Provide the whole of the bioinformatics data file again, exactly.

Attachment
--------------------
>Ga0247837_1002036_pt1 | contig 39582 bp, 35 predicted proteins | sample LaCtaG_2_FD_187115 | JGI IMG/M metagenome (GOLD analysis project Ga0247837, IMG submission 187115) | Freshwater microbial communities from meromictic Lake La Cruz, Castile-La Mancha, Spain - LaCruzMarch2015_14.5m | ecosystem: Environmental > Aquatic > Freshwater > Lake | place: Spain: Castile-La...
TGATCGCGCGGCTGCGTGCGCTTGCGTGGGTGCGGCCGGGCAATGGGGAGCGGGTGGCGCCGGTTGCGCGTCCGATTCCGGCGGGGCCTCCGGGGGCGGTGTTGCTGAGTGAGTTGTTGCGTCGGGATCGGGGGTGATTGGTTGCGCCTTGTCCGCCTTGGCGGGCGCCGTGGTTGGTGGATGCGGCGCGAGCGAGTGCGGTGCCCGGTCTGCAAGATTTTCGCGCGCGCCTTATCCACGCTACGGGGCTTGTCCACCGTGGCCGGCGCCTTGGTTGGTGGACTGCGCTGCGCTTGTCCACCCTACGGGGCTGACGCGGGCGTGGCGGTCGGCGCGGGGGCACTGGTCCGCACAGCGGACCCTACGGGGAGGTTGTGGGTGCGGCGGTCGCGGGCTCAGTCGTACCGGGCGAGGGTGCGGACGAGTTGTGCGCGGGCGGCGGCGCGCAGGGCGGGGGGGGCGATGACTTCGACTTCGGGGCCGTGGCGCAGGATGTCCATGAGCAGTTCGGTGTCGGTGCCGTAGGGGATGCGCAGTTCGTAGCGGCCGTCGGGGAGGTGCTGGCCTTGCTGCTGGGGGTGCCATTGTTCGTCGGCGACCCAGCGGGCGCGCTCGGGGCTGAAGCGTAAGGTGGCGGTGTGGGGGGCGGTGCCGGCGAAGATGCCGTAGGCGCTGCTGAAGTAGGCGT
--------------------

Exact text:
>Ga0247837_1002036_pt1 | contig 39582 bp, 35 predicted proteins | sample LaCtaG_2_FD_187115 | JGI IMG/M metagenome (GOLD analysis project Ga0247837, IMG submission 187115) | Freshwater microbial communities from meromictic Lake La Cruz, Castile-La Mancha, Spain - LaCruzMarch2015_14.5m | ecosystem: Environmental > Aquatic > Freshwater > Lake | place: Spain: Castile-La...
TGATCGCGCGGCTGCGTGCGCTTGCGTGGGTGCGGCCGGGCAATGGGGAGCGGGTGGCGCCGGTTGCGCGTCCGATTCCGGCGGGGCCTCCGGGGGCGGTGTTGCTGAGTGAGTTGTTGCGTCGGGATCGGGGGTGATTGGTTGCGCCTTGTCCGCCTTGGCGGGCGCCGTGGTTGGTGGATGCGGCGCGAGCGAGTGCGGTGCCCGGTCTGCAAGATTTTCGCGCGCGCCTTATCCACGCTACGGGGCTTGTCCACCGTGGCCGGCGCCTTGGTTGGTGGACTGCGCTGCGCTTGTCCACCCTACGGGGCTGACGCGGGCGTGGCGGTCGGCGCGGGGGCACTGGTCCGCACAGCGGACCCTACGGGGAGGTTGTGGGTGCGGCGGTCGCGGGCTCAGTCGTACCGGGCGAGGGTGCGGACGAGTTGTGCGCGGGCGGCGGCGCGCAGGGCGGGGGGGGCGATGACTTCGACTTCGGGGCCGTGGCGCAGGATGTCCATGAGCAGTTCGGTGTCGGTGCCGTAGGGGATGCGCAGTTCGTAGCGGCCGTCGGGGAGGTGCTGGCCTTGCTGCTGGGGGTGCCATTGTTCGTCGGCGACCCAGCGGGCGCGCTCGGGGCTGAAGCGTAAGGTGGCGGTGTGGGGGGCGGTGCCGGCGAAGATGCCGTAGGCGCTGCTGAAGTAGGCGT